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Reply to Wilkinson

Will Wilkinson observes that "the point of the difference principle in Rawls" is to ensure that "the system benefits everyone, and not only those with the most power to ensure that it benefits them," since "a system of institutions requires that everyone living within it have reason to support it, and to comply with the terms of association it lays down, if it is to be well-ordered and stable."

Now this certainly sounds like something that Rawls might say. But in practice, it's not clear to me that it ends up differing very interestingly or importantly from my own, admittedly somewhat brassier and tackier, summary: in settling institutional arrangements, the interests of worse off groups trump the interests of better off groups. Notoriously, Rawls gerrymanders the original position in such a way that the parties behind the veil of ignorance can only proceed as if they were all going to end up among the worst off. So maximizing the minimum becomes the overriding goal.

Wilkinson suggests that he would not take things as far as Rawls does: instead of the interests of the worst off group acting as an absolute trump, perhaps they would merely count for some multiple greater than one compared to the interests of better off groups.

But the question remains, why should anybody in the real world who's not a member of the worst-off group of all buy into any of this to begin with? I mean, if you start off with a liberal moral sensibility - i.e., a moral sensibility that is deeply disturbed by the undeserved inequalities that the world deals out in such profusion - then sure: you'll find Rawls' project compelling. But if, like me, you don't - well, then, you won't.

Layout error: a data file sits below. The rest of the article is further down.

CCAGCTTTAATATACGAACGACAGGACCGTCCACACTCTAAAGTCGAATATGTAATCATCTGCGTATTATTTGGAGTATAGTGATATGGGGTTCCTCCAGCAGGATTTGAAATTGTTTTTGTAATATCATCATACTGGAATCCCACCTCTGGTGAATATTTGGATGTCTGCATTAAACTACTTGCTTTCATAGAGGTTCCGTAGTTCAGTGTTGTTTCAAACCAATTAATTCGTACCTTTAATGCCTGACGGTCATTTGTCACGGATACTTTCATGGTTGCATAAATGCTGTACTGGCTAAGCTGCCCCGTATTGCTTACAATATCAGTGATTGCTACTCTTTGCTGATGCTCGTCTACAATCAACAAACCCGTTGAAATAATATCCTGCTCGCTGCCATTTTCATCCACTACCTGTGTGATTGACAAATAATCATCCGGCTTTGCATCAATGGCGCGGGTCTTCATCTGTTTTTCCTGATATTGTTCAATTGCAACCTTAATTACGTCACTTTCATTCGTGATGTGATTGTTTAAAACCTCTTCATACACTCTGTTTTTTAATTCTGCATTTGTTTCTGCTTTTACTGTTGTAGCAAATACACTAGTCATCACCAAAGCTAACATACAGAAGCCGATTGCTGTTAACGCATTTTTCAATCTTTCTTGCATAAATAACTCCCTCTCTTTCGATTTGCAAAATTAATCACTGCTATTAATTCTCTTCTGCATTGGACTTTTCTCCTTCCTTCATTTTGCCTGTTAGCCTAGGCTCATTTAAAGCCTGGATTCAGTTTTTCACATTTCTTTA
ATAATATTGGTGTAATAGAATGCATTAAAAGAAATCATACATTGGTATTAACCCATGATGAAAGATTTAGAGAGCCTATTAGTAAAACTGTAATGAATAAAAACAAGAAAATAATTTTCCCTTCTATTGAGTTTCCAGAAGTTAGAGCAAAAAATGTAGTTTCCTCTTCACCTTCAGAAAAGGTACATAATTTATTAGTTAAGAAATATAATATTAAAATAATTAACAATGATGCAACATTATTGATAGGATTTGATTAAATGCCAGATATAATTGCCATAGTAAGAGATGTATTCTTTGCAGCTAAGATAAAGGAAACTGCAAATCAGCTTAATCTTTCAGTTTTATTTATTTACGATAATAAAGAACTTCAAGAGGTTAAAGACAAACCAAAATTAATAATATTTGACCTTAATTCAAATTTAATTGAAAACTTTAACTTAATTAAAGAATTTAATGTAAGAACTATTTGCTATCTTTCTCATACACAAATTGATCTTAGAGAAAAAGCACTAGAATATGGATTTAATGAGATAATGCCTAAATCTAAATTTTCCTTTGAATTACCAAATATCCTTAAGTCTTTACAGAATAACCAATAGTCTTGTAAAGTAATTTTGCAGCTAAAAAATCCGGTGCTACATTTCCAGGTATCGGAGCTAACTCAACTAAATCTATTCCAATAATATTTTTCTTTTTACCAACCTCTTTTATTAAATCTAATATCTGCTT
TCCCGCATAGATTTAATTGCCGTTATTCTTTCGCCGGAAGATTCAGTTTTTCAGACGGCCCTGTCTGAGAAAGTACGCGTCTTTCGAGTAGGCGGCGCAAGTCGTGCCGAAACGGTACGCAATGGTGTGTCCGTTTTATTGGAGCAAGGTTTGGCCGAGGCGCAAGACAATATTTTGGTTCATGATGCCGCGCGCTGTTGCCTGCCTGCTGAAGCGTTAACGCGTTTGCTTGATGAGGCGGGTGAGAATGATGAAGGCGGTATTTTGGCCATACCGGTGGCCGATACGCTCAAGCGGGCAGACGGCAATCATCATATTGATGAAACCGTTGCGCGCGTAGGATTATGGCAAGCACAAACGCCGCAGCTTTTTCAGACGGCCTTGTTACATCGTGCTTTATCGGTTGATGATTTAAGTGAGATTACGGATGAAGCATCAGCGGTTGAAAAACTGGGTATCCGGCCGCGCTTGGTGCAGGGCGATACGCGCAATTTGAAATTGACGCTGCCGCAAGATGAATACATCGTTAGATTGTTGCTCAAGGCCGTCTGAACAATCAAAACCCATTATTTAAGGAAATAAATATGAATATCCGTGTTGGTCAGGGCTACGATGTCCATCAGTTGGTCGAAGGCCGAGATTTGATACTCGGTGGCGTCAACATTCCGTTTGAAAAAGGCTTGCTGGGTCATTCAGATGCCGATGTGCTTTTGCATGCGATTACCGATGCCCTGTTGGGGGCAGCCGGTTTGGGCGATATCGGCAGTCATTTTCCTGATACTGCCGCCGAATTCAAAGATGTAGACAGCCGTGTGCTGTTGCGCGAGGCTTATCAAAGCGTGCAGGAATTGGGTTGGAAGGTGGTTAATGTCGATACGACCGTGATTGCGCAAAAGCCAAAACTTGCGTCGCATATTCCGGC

And this hardly means adopting the viewpoint of Thrasymachus - that "justice is the will of the stronger." It just means caring more about your own life, and the lives of those close to you, than you care about far-away people whom you don't know from Adam. I.e., it means being a normal human being, as shaped by the evolutionary aeons.

As for "justice?" What is justice? I dunno. But it sure as heck ain't fairness.

Finally: Wilkinson mentions "fundamental rights to physical movement and voluntary association." And I'm sure he will have anticipated my reply: terrific - but not on my dime. Fact is, the "fundamental rights" of illegal immigrants to the U.S. are now held to include not only "physical movement and voluntary association," but also use of publicly funded roads, publicly funded healthcare, publicly funded schools, etc. - all adding up to much more than they pay in taxes. And he knows as well as I do that there's not a damn thing that anybody can do about it.

P.S.: The claim that a stable "system of institutions requires that everyone living within it have reason to support it" is a charming conceit, and, as I say, sounds like something that Rawls might say, but isn't it pretty obviously false? Aren't there slave-owning polities, for example, that survived for many more centuries than ours has, so far?

But perhaps they weren't well-ordered. Who can say?

Comments (9)

What is justice? I dunno. But it sure as heck ain't fairness.